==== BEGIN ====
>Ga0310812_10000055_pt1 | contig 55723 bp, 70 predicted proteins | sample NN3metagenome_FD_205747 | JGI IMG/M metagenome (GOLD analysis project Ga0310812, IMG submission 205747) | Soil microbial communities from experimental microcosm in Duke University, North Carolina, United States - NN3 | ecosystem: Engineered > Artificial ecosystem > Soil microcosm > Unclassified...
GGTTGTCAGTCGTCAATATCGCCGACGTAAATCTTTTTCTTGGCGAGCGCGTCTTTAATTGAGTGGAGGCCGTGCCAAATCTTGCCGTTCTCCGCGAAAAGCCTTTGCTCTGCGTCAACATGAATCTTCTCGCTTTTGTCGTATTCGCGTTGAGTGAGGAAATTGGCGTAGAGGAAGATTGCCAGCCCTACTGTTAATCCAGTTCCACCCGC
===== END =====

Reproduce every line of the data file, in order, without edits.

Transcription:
>Ga0310812_10000055_pt1 | contig 55723 bp, 70 predicted proteins | sample NN3metagenome_FD_205747 | JGI IMG/M metagenome (GOLD analysis project Ga0310812, IMG submission 205747) | Soil microbial communities from experimental microcosm in Duke University, North Carolina, United States - NN3 | ecosystem: Engineered > Artificial ecosystem > Soil microcosm > Unclassified...
GGTTGTCAGTCGTCAATATCGCCGACGTAAATCTTTTTCTTGGCGAGCGCGTCTTTAATTGAGTGGAGGCCGTGCCAAATCTTGCCGTTCTCCGCGAAAAGCCTTTGCTCTGCGTCAACATGAATCTTCTCGCTTTTGTCGTATTCGCGTTGAGTGAGGAAATTGGCGTAGAGGAAGATTGCCAGCCCTACTGTTAATCCAGTTCCACCCGC